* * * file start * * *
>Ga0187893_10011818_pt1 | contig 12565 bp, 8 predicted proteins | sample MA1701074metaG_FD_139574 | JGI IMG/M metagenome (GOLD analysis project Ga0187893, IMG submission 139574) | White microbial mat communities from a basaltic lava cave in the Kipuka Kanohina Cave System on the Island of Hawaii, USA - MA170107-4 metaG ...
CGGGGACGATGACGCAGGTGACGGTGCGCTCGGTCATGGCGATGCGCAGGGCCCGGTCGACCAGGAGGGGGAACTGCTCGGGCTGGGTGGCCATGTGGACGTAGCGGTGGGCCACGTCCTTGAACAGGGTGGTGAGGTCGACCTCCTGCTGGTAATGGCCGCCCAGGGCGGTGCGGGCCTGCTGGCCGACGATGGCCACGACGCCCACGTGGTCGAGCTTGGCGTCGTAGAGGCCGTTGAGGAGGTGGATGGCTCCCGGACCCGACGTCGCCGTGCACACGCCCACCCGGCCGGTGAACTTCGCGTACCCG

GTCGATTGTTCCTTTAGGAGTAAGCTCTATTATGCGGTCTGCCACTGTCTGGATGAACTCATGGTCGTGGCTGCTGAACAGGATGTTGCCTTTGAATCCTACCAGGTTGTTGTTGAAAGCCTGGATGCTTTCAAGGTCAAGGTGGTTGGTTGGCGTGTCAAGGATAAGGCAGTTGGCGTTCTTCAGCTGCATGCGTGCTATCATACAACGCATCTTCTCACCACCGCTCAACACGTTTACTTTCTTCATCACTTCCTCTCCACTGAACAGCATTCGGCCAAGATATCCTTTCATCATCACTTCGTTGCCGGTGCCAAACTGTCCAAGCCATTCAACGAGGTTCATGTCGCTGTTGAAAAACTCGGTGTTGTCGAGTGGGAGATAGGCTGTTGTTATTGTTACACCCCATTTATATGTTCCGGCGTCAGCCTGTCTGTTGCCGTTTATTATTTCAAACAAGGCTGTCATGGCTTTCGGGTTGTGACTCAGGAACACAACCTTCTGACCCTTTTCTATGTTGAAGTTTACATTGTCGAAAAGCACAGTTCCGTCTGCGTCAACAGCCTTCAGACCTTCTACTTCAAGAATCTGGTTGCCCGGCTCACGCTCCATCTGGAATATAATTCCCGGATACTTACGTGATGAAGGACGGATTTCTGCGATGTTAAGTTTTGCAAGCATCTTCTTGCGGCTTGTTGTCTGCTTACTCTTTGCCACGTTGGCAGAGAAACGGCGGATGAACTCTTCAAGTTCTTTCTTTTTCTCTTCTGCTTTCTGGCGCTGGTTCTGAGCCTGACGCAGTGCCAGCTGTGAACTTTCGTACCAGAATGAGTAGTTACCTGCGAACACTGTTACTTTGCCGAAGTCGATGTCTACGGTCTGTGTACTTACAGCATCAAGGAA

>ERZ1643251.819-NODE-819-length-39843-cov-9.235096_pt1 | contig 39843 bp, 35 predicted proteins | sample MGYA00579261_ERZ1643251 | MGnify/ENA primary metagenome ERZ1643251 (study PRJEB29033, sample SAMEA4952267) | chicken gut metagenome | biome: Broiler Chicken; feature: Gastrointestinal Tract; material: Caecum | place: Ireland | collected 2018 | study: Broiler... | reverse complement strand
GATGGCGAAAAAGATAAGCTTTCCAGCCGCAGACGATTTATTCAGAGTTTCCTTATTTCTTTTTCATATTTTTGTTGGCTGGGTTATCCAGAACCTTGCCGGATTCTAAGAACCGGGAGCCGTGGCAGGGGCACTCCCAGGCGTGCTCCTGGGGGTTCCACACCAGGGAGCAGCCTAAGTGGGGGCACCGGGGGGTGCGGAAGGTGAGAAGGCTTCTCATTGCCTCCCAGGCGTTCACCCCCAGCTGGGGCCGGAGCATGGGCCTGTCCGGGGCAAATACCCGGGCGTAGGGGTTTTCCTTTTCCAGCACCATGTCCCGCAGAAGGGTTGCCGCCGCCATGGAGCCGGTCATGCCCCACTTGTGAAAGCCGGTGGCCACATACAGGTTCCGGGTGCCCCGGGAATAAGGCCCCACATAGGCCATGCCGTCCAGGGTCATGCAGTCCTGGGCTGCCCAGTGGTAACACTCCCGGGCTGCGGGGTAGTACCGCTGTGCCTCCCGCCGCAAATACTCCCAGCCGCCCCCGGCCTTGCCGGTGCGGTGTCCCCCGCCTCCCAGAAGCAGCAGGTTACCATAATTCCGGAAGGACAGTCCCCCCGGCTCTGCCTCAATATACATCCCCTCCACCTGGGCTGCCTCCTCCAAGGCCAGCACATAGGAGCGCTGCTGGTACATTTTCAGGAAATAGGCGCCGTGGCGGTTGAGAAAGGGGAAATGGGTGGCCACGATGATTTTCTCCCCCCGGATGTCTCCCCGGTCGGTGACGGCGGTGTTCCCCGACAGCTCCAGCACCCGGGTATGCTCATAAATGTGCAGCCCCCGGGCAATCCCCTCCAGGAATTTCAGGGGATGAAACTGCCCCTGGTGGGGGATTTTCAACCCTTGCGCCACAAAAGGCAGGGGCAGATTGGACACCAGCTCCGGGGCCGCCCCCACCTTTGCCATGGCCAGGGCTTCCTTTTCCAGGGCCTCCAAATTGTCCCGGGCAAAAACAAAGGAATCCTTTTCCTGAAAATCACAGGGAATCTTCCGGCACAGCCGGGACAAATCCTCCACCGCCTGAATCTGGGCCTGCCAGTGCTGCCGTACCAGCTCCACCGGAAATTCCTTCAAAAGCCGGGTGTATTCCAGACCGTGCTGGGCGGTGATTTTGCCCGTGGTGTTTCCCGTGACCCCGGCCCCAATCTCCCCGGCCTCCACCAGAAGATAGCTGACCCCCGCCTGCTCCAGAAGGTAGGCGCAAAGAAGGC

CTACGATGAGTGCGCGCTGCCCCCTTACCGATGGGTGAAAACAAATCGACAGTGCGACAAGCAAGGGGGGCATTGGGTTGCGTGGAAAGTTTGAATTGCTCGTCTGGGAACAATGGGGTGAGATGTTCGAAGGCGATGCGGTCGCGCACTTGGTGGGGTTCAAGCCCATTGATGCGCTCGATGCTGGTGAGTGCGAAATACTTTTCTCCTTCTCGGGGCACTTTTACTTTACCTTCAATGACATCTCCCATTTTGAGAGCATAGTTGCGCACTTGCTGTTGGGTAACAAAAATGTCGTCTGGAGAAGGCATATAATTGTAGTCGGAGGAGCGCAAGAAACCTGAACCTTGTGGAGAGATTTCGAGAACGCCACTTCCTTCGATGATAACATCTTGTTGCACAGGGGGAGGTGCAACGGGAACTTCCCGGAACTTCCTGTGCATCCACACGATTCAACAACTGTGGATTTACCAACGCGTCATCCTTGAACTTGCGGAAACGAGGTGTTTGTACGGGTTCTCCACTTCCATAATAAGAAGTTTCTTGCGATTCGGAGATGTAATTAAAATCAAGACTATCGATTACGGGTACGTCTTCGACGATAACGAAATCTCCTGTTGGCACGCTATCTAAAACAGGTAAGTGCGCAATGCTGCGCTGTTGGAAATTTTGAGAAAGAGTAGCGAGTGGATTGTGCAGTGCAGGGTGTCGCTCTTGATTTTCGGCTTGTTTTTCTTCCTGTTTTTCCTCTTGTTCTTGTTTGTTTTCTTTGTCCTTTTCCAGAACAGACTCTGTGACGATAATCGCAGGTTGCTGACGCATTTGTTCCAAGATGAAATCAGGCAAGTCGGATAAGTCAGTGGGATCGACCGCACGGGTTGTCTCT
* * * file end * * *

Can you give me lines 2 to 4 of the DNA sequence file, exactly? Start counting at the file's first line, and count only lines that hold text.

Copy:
CGGGGACGATGACGCAGGTGACGGTGCGCTCGGTCATGGCGATGCGCAGGGCCCGGTCGACCAGGAGGGGGAACTGCTCGGGCTGGGTGGCCATGTGGACGTAGCGGTGGGCCACGTCCTTGAACAGGGTGGTGAGGTCGACCTCCTGCTGGTAATGGCCGCCCAGGGCGGTGCGGGCCTGCTGGCCGACGATGGCCACGACGCCCACGTGGTCGAGCTTGGCGTCGTAGAGGCCGTTGAGGAGGTGGATGGCTCCCGGACCCGACGTCGCCGTGCACACGCCCACCCGGCCGGTGAACTTCGCGTACCCG

GTCGATTGTTCCTTTAGGAGTAAGCTCTATTATGCGGTCTGCCACTGTCTGGATGAACTCATGGTCGTGGCTGCTGAACAGGATGTTGCCTTTGAATCCTACCAGGTTGTTGTTGAAAGCCTGGATGCTTTCAAGGTCAAGGTGGTTGGTTGGCGTGTCAAGGATAAGGCAGTTGGCGTTCTTCAGCTGCATGCGTGCTATCATACAACGCATCTTCTCACCACCGCTCAACACGTTTACTTTCTTCATCACTTCCTCTCCACTGAACAGCATTCGGCCAAGATATCCTTTCATCATCACTTCGTTGCCGGTGCCAAACTGTCCAAGCCATTCAACGAGGTTCATGTCGCTGTTGAAAAACTCGGTGTTGTCGAGTGGGAGATAGGCTGTTGTTATTGTTACACCCCATTTATATGTTCCGGCGTCAGCCTGTCTGTTGCCGTTTATTATTTCAAACAAGGCTGTCATGGCTTTCGGGTTGTGACTCAGGAACACAACCTTCTGACCCTTTTCTATGTTGAAGTTTACATTGTCGAAAAGCACAGTTCCGTCTGCGTCAACAGCCTTCAGACCTTCTACTTCAAGAATCTGGTTGCCCGGCTCACGCTCCATCTGGAATATAATTCCCGGATACTTACGTGATGAAGGACGGATTTCTGCGATGTTAAGTTTTGCAAGCATCTTCTTGCGGCTTGTTGTCTGCTTACTCTTTGCCACGTTGGCAGAGAAACGGCGGATGAACTCTTCAAGTTCTTTCTTTTTCTCTTCTGCTTTCTGGCGCTGGTTCTGAGCCTGACGCAGTGCCAGCTGTGAACTTTCGTACCAGAATGAGTAGTTACCTGCGAACACTGTTACTTTGCCGAAGTCGATGTCTACGGTCTGTGTACTTACAGCATCAAGGAA

>ERZ1643251.819-NODE-819-length-39843-cov-9.235096_pt1 | contig 39843 bp, 35 predicted proteins | sample MGYA00579261_ERZ1643251 | MGnify/ENA primary metagenome ERZ1643251 (study PRJEB29033, sample SAMEA4952267) | chicken gut metagenome | biome: Broiler Chicken; feature: Gastrointestinal Tract; material: Caecum | place: Ireland | collected 2018 | study: Broiler... | reverse complement strand